Risk factors for coronary artery calcification

Posted July 30, 2020

The analysis of the relationship between individual risk factors and Coronary Artery Calcification (CAC) as markers of subclinical cardiovascular disease in midlife women is part of the third phase of a study supported by INCT. This population-based survey has been conducted for more than 20 years and has follows up a cohort of nearly 300 women living in the city of Passo Fundo, Rio Grande do Sul, Brazil.

The article “Risk factors associated with coronary artery calcification in midlife women: a population-based study” was published in Gynecological Endocrinology in 2019 and is authored by doctors Karen Oppermann, Veronica Colpani, and Poli Mara Spritzer.

In this phase, anthroprometric and metabolic data were assessed. Habitual physical activity was assessed by pedometer, a step-counter device. CAC was assessed by a multi-detector computed tomography system. Average Agatston score was used to stratify participants as CAC > 0 and CAC = 0.


According to Dr. Karen Oppermann, the research showed that women between 65 and 75 years old had an 80% increased risk of having a positive coronary calcium score compared with women between 45 and 55 years old. “Modifiable variables associated with coronary risk among midlife women from Passo Fundo were hypertension and abdominal fat deposition,” she explains.

The researcher details that calcium score levels, associated with other characteristics, will lead to a profile of greater cardiovascular risk. “Coronary risk is traditionally increased among smoker, dyslipidemic, hypertensive, and diabetic women,” states Dr. Oppermann. In the present study, hypertension and increased abdominal fat, as measured by waist circumference, were the variables associated with coronary calcium score.

Conversely, the use of hormone therapy for climacteric symptoms was shown to be associated with protection against coronary disease, i.e., women who were using hormones had a 50% lower risk of presenting with coronary calcium. “These results were controlled for each other and for other interfering variables,” comments the researcher.

Dr. Oppermann reminds that the use of hormone therapy in menopause should not be currently indicated with the sole objective of cardiovascular protection. However, the study shows that women who have been using HT for climacteric symptoms had a better clinical profile, including in terms of coronary calcium.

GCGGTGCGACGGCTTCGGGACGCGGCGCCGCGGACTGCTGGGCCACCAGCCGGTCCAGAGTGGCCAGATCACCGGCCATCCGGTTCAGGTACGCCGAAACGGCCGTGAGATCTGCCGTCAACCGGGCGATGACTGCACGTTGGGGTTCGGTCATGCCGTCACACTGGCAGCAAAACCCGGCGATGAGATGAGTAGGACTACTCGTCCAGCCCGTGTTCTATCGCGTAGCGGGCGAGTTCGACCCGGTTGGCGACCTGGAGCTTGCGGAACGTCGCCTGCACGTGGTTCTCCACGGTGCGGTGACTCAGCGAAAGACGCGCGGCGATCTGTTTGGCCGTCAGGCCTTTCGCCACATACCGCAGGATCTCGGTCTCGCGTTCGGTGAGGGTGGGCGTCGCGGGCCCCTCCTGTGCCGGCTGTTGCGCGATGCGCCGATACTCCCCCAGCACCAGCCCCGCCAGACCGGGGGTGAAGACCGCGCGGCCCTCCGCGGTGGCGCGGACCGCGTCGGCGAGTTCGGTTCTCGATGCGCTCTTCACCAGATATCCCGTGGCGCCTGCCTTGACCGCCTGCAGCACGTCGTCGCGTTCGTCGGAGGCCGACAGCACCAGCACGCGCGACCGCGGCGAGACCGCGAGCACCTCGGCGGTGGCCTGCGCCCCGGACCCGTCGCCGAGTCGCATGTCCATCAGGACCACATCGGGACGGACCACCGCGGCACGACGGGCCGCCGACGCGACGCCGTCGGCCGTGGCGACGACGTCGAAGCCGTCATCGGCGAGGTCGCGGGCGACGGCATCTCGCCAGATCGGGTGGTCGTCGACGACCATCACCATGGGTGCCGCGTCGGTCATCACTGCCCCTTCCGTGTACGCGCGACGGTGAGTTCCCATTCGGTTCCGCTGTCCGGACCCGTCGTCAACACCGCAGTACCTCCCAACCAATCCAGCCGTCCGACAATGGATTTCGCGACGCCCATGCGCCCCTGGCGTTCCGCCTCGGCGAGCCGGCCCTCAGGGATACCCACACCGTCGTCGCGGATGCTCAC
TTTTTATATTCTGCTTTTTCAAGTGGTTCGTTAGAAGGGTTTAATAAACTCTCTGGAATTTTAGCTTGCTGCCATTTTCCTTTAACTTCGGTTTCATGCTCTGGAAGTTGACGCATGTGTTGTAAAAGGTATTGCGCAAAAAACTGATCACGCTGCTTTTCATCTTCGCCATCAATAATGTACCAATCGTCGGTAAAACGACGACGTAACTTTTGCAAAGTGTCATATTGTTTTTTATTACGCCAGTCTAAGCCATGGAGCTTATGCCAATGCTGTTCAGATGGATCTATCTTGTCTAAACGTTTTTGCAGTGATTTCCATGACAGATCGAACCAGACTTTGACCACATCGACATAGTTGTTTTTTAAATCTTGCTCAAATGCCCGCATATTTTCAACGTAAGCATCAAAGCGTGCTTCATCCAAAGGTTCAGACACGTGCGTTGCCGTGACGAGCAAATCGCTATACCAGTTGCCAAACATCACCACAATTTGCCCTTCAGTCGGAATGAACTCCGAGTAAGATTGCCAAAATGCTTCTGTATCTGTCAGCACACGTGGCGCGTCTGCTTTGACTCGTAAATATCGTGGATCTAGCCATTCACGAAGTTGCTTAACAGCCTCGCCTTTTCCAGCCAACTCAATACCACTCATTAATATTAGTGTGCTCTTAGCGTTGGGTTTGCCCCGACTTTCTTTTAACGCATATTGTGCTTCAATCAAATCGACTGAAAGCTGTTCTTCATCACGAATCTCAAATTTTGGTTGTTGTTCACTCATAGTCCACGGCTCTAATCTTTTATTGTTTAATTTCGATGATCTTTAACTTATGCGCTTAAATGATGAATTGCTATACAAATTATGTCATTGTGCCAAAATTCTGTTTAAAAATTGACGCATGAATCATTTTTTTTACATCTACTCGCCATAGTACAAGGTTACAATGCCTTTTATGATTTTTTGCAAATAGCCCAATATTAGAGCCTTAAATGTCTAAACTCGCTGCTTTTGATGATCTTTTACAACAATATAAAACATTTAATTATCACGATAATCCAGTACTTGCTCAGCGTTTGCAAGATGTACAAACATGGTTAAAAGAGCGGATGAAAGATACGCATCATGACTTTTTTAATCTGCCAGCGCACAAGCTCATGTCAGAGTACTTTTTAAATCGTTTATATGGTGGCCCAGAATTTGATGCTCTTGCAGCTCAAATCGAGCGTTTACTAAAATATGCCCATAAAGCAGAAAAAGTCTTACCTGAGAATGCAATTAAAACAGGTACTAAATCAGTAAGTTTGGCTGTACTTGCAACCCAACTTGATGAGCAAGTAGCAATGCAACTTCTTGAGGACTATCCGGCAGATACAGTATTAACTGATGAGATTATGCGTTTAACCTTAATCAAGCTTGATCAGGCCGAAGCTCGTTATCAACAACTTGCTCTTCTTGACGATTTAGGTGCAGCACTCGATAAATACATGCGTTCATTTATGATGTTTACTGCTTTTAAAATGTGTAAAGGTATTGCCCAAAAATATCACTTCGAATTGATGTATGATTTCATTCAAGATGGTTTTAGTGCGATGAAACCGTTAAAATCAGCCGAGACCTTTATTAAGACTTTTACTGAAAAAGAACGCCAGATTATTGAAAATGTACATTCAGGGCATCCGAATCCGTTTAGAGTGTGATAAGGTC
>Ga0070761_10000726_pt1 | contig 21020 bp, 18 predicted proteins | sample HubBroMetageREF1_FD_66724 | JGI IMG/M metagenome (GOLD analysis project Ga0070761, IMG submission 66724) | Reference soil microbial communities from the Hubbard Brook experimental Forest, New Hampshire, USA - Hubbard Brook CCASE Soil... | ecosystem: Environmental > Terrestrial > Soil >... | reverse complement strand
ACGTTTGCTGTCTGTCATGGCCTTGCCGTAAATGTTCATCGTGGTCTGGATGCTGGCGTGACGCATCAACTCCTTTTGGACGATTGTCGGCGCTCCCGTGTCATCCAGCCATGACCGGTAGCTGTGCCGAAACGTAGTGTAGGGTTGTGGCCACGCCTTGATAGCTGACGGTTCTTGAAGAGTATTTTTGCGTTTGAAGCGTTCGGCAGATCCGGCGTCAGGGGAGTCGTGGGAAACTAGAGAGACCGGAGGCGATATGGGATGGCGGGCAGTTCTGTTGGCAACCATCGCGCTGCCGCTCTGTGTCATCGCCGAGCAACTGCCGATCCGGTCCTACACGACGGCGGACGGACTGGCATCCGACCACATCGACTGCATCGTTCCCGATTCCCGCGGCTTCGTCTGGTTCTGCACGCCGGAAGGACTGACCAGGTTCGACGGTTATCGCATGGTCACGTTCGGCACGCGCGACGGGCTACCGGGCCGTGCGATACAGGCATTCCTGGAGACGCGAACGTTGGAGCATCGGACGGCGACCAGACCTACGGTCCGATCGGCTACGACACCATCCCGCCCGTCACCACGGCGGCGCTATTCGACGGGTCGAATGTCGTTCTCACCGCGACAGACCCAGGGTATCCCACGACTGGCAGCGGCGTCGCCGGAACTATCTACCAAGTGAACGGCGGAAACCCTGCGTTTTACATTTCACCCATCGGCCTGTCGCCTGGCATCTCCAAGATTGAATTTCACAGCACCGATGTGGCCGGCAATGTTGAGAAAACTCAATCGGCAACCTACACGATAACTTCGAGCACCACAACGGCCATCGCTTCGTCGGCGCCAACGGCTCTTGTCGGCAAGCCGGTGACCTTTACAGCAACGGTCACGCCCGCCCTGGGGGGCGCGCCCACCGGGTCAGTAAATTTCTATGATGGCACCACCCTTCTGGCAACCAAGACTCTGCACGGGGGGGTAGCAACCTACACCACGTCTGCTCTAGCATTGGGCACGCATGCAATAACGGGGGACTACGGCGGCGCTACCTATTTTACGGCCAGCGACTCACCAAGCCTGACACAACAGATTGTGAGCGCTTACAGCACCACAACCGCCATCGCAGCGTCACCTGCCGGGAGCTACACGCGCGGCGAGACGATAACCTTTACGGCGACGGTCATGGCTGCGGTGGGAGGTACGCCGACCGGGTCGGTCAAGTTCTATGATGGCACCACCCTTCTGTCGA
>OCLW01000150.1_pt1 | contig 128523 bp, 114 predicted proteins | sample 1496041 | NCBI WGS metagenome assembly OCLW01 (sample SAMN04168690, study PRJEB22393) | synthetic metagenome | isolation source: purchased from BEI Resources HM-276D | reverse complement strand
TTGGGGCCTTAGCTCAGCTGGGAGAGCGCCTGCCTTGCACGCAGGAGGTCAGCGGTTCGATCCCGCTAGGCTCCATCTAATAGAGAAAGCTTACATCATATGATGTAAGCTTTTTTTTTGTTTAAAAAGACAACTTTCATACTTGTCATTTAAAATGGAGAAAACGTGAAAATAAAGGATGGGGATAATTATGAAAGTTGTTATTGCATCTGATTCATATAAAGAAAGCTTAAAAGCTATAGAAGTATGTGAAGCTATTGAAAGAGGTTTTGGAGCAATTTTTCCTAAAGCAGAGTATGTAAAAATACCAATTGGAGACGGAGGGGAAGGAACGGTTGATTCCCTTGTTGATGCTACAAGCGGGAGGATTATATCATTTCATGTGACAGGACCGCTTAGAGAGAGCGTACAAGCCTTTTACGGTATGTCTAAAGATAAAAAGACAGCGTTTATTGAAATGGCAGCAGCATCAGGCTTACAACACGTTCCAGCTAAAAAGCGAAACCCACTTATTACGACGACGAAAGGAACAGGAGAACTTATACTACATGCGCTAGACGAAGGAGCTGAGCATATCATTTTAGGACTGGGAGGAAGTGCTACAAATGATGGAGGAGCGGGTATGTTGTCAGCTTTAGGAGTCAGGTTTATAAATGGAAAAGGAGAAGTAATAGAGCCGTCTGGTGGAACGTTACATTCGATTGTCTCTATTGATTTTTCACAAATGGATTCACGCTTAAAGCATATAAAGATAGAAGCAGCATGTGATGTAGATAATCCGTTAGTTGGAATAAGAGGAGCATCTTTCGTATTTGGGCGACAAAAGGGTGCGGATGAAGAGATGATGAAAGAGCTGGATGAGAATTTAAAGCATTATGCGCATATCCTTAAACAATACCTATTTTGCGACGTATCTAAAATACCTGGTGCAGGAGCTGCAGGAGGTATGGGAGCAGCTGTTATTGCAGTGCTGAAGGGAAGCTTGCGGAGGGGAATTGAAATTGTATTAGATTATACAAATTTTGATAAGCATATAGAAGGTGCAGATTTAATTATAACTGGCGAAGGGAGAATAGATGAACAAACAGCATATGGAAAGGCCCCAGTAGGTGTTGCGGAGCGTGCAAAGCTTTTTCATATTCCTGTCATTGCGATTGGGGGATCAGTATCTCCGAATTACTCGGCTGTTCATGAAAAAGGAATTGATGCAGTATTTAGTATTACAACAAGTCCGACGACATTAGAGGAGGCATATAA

The study also shows that measures such as blood pressure control and abdominal fat reduction should be encouraged among midlife women to prevent coronary risk, as shown by lower calcium score.

First Phases

The women’s cohort has been followed for more than 20 years. The first interviews were conducted in the household of selected participants according to inclusion criteria.

According to Dr. Karen Oppermann, the first study was conducted from 1995 to1996 and was designed to investigate the prevalence of climacteric symptoms and menstruation disturbances among pre and perimenopausal women aged from 35 to 55 years old on that occasion.

In turn, the second phase of the research, conducted with the same participants, aimed to investigate variations in weight and body fat distribution, as well as the prevalence of psychoemotional disorders.

The third phase was designed to investigate cardiovascular risk factors, as well as physical activity profile, metabolic syndrome, coronary calcium score, and bone health.

Population Base

Since it is a population-base study, participants were drawn from IBGE’s census sector, within the entire urban perimeter of the city of Passo Fundo, which has currently 200 thousand inhabitants.

According to Dr. Karen Oppermann, investigations of this type allow results to be used in population similar to that of the original, both in the country and abroad. “Studies involving field research are time-consuming, but prevent inclusion biases, i.e., they are “real” studies, with women having several socioeconomic, educational, cultural levels, and with different behavioral and health profile”, she explains. “This epidemiologic design is fundamental for the establishment of public health measures,” she concludes.